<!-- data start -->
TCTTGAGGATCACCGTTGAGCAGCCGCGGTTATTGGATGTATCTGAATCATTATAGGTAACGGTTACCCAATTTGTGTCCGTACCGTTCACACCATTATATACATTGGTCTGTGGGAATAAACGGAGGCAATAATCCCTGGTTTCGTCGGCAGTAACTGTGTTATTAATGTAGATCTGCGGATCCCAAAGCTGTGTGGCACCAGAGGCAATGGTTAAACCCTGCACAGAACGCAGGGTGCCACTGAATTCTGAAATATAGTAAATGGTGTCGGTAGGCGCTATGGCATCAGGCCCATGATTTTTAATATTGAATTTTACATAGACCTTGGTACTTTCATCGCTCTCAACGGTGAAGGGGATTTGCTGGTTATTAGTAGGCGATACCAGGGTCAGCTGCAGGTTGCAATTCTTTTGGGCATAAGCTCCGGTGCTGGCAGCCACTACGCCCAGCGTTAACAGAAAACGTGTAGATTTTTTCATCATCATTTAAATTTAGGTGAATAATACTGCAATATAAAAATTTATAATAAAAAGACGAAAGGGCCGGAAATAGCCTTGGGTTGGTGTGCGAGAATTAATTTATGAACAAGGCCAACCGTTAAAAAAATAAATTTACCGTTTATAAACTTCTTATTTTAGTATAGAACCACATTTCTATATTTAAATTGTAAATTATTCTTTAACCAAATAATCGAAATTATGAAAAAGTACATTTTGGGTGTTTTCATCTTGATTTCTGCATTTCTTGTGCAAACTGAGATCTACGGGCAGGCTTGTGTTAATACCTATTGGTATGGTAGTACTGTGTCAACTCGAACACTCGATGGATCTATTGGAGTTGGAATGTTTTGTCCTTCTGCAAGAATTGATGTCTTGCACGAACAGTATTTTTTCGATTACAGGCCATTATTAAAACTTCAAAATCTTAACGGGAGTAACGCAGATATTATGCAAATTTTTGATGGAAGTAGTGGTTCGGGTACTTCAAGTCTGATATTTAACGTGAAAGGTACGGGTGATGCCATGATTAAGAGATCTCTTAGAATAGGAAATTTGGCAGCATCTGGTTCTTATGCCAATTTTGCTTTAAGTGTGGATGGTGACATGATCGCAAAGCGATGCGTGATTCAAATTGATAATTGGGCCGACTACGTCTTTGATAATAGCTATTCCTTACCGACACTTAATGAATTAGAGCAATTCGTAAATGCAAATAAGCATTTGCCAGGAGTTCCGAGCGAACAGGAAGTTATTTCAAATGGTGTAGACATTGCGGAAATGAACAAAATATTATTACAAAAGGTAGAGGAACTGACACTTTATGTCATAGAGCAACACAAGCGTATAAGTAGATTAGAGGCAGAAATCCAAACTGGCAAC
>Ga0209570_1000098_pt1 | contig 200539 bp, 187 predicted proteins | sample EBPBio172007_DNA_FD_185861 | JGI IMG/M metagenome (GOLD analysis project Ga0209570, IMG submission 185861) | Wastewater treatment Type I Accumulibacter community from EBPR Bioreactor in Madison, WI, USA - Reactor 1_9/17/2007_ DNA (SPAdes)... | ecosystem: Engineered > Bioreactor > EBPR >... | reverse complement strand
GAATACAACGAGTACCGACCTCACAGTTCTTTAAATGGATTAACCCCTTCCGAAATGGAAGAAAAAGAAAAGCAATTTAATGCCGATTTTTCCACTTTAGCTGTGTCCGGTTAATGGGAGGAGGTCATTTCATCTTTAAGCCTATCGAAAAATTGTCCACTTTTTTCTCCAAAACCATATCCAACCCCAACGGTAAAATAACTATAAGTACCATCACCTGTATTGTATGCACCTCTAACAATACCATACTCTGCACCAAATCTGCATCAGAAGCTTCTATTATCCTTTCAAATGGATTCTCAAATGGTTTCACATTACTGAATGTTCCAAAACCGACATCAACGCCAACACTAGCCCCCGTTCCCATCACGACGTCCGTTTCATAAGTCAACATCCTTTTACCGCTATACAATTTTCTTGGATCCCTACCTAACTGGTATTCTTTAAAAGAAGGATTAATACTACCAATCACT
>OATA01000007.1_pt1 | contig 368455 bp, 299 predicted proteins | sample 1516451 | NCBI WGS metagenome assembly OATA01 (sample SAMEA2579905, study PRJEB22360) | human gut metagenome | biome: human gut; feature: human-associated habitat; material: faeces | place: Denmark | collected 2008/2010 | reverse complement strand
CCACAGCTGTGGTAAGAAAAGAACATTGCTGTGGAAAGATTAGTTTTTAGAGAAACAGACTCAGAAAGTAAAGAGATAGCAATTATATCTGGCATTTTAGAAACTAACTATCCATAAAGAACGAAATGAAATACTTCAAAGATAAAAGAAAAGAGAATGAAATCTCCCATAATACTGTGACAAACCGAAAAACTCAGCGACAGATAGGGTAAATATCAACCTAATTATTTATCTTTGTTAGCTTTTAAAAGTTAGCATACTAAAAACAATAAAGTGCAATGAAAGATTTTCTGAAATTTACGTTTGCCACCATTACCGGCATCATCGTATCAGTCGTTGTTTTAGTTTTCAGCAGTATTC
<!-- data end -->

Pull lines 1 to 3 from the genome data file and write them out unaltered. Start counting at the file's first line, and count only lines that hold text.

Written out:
TCTTGAGGATCACCGTTGAGCAGCCGCGGTTATTGGATGTATCTGAATCATTATAGGTAACGGTTACCCAATTTGTGTCCGTACCGTTCACACCATTATATACATTGGTCTGTGGGAATAAACGGAGGCAATAATCCCTGGTTTCGTCGGCAGTAACTGTGTTATTAATGTAGATCTGCGGATCCCAAAGCTGTGTGGCACCAGAGGCAATGGTTAAACCCTGCACAGAACGCAGGGTGCCACTGAATTCTGAAATATAGTAAATGGTGTCGGTAGGCGCTATGGCATCAGGCCCATGATTTTTAATATTGAATTTTACATAGACCTTGGTACTTTCATCGCTCTCAACGGTGAAGGGGATTTGCTGGTTATTAGTAGGCGATACCAGGGTCAGCTGCAGGTTGCAATTCTTTTGGGCATAAGCTCCGGTGCTGGCAGCCACTACGCCCAGCGTTAACAGAAAACGTGTAGATTTTTTCATCATCATTTAAATTTAGGTGAATAATACTGCAATATAAAAATTTATAATAAAAAGACGAAAGGGCCGGAAATAGCCTTGGGTTGGTGTGCGAGAATTAATTTATGAACAAGGCCAACCGTTAAAAAAATAAATTTACCGTTTATAAACTTCTTATTTTAGTATAGAACCACATTTCTATATTTAAATTGTAAATTATTCTTTAACCAAATAATCGAAATTATGAAAAAGTACATTTTGGGTGTTTTCATCTTGATTTCTGCATTTCTTGTGCAAACTGAGATCTACGGGCAGGCTTGTGTTAATACCTATTGGTATGGTAGTACTGTGTCAACTCGAACACTCGATGGATCTATTGGAGTTGGAATGTTTTGTCCTTCTGCAAGAATTGATGTCTTGCACGAACAGTATTTTTTCGATTACAGGCCATTATTAAAACTTCAAAATCTTAACGGGAGTAACGCAGATATTATGCAAATTTTTGATGGAAGTAGTGGTTCGGGTACTTCAAGTCTGATATTTAACGTGAAAGGTACGGGTGATGCCATGATTAAGAGATCTCTTAGAATAGGAAATTTGGCAGCATCTGGTTCTTATGCCAATTTTGCTTTAAGTGTGGATGGTGACATGATCGCAAAGCGATGCGTGATTCAAATTGATAATTGGGCCGACTACGTCTTTGATAATAGCTATTCCTTACCGACACTTAATGAATTAGAGCAATTCGTAAATGCAAATAAGCATTTGCCAGGAGTTCCGAGCGAACAGGAAGTTATTTCAAATGGTGTAGACATTGCGGAAATGAACAAAATATTATTACAAAAGGTAGAGGAACTGACACTTTATGTCATAGAGCAACACAAGCGTATAAGTAGATTAGAGGCAGAAATCCAAACTGGCAAC
>Ga0209570_1000098_pt1 | contig 200539 bp, 187 predicted proteins | sample EBPBio172007_DNA_FD_185861 | JGI IMG/M metagenome (GOLD analysis project Ga0209570, IMG submission 185861) | Wastewater treatment Type I Accumulibacter community from EBPR Bioreactor in Madison, WI, USA - Reactor 1_9/17/2007_ DNA (SPAdes)... | ecosystem: Engineered > Bioreactor > EBPR >... | reverse complement strand
GAATACAACGAGTACCGACCTCACAGTTCTTTAAATGGATTAACCCCTTCCGAAATGGAAGAAAAAGAAAAGCAATTTAATGCCGATTTTTCCACTTTAGCTGTGTCCGGTTAATGGGAGGAGGTCATTTCATCTTTAAGCCTATCGAAAAATTGTCCACTTTTTTCTCCAAAACCATATCCAACCCCAACGGTAAAATAACTATAAGTACCATCACCTGTATTGTATGCACCTCTAACAATACCATACTCTGCACCAAATCTGCATCAGAAGCTTCTATTATCCTTTCAAATGGATTCTCAAATGGTTTCACATTACTGAATGTTCCAAAACCGACATCAACGCCAACACTAGCCCCCGTTCCCATCACGACGTCCGTTTCATAAGTCAACATCCTTTTACCGCTATACAATTTTCTTGGATCCCTACCTAACTGGTATTCTTTAAAAGAAGGATTAATACTACCAATCACT